• on April 25, 2011, 8:07 GMT

    This is a joke of an article. Have you checked out the redevelopment of Lord's? It was brought into the 21st centuary, while still being able to retain its character. The same will be done with Adelaide Oval. In regards the drop in pitches, the most respected curaitor in the world, Les Burdett, has said that the pitch will be just as good even though it will be a drop in. The alternative is to leave the oval in its old worldly state going nowhere and limiting the amount of quality matches CA will allow at the oval, due to the small capacity. Anyone who votes no should have their membership cancelled so that those who want to see some progress don't have to put up with naysayers and enjoy state of the art facilities while leaving the character of the oval in tact!

  • Biggus on April 25, 2011, 7:57 GMT

    "Don't it always seem to go, that you don't know what you've got 'till it's gone, they paved paradise and put up a parking lot"-'Big Yellow Taxi'-Joni Mitchell. Sorry, it just seemed to fit.

  • Biggus on April 25, 2011, 7:22 GMT

    Hey guys, I just did the "Could you be India's next coach?" character test on page 2. My result was, "Mr Chappell, please, you've done enough for Indian cricket. No more, no more.".....Almost wet myself laughing. Still giggling manically as I write.

  • Lees_Legends on April 25, 2011, 7:02 GMT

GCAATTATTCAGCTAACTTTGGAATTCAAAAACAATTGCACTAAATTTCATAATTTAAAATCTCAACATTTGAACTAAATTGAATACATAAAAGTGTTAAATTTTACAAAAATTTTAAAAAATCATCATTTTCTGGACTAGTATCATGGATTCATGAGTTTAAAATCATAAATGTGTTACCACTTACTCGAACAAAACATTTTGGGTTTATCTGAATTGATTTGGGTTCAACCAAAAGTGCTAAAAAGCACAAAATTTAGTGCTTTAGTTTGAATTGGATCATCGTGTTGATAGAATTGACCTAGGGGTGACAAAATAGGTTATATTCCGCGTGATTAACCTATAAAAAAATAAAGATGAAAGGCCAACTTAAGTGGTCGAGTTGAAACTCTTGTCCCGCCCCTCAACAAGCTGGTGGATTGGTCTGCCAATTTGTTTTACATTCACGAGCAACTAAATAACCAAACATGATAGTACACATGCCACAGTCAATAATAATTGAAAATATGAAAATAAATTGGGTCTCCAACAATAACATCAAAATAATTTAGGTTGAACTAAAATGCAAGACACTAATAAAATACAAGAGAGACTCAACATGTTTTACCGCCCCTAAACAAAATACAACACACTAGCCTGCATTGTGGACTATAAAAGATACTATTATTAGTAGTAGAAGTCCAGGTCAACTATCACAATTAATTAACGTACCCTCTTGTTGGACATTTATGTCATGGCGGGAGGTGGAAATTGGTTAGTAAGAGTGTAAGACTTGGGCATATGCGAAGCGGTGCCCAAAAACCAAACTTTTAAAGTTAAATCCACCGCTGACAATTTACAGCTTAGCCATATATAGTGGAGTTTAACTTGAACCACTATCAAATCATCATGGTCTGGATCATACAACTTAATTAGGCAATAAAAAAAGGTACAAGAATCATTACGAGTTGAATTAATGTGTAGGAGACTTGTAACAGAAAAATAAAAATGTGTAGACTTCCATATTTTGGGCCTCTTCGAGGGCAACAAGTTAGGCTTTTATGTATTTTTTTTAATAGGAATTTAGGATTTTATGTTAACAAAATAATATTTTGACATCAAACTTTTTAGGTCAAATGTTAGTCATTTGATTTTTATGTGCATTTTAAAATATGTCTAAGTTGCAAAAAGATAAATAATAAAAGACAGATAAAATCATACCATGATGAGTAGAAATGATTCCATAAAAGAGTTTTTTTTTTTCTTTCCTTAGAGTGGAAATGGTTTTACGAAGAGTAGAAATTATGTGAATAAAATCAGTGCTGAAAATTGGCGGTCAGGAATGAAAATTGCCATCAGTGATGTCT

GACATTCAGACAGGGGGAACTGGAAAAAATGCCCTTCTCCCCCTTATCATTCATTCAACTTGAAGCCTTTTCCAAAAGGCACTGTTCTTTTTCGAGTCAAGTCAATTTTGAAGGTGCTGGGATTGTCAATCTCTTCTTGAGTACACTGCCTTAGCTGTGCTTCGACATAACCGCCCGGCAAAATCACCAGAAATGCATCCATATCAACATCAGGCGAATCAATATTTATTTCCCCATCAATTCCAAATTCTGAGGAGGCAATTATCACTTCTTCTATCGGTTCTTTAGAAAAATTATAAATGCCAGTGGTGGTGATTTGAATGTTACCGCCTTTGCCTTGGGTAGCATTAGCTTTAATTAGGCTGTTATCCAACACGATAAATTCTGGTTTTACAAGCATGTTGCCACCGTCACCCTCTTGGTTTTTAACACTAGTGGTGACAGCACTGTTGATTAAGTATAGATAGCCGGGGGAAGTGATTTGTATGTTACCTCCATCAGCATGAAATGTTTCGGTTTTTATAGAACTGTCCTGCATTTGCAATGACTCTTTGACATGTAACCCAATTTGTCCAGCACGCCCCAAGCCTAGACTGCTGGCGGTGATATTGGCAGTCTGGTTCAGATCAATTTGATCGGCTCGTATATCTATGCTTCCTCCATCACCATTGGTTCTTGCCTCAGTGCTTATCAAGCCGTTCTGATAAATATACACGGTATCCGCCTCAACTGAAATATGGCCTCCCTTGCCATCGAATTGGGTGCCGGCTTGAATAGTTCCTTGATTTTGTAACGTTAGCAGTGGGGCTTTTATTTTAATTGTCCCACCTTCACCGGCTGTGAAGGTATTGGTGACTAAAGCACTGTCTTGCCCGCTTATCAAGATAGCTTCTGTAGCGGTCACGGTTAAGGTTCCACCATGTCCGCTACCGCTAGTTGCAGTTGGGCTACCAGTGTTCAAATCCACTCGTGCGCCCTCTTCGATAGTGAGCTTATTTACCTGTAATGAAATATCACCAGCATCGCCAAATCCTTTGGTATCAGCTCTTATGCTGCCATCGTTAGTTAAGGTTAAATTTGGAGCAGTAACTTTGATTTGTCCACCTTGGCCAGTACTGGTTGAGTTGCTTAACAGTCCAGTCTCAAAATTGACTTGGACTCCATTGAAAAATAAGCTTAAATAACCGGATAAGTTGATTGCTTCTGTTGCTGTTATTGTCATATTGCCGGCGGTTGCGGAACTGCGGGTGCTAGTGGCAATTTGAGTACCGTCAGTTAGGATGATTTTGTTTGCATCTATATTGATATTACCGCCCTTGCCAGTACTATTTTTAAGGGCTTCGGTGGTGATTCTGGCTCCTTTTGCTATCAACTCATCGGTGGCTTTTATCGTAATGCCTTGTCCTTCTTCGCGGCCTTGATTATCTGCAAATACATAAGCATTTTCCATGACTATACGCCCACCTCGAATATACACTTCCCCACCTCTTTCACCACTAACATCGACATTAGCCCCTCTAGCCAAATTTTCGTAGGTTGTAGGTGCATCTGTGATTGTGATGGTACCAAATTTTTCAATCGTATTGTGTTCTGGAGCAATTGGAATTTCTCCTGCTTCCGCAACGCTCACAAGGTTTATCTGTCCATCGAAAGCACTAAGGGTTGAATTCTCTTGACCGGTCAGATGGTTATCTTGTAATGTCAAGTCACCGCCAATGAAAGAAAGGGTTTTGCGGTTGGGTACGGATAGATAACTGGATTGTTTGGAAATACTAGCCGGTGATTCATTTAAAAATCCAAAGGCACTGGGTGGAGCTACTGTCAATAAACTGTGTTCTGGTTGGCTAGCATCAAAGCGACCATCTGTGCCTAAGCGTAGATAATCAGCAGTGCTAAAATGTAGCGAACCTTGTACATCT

@jazzaaaaaaaa: There are quality fast bowlers from WA, they just never get picked for Australian sides because selectors prefer halfway bowlers from VIC and NSW (Pattinson, Hazlewood, Starc). Players like Maggoffin and Dorey have long since given up because they weren't given a go.

    Agree with everything else thooo

  • Biggus on April 25, 2011, 6:55 GMT

    I'd be disappointed to lose the wicket at the Adelaide oval and don't view the fact that it's a batsman's strip as a problem. One of the great things about a Test series down under is the variety of pitches. A seamer at the Gabba, Hard and fast in Perth, a turner at the SCG, and a batsman's pitch in Adelaide plus the enigmatic MCG strip, which has been a bit of a problem even before the advent of drop ins. Add Bellerive which is somewhat 'English' and there you have a real 'Test' of a touring team, not to mention the players in the domestic comp, who must benefit from the diversity. A regular boxed set, one of everything, show us what you've got! Perfect! Regarding the outer they took so much time and care with the redevelopment thus far, with retracting lights and tasteful stands that this subsequent rush seems almost indecent. I'm with Meety on this one. Nick off Footy, and leave the anachronistic gem that is Adelaide Oval alone.

  • on April 25, 2011, 6:41 GMT

    Wont be surprised if Australia go the West Indies way...

  • KP_84 on April 25, 2011, 6:38 GMT

    Let's get this straight: your complaining about Adelaide getting a world class sporting stadium? You've gotta be kidding! You'd only get this from a cricket fan! It's not as though the current Adelaide Oval is unique to Adelaide - it's basically a knock-off of The Oval in Kensington, London. It was also with Australia's ultimately unsuccessful bid for the 2022 FIFA World Cup in mind that this renovation of the Adelaide Oval began. Can't wait to see footy and cricket at the new venue!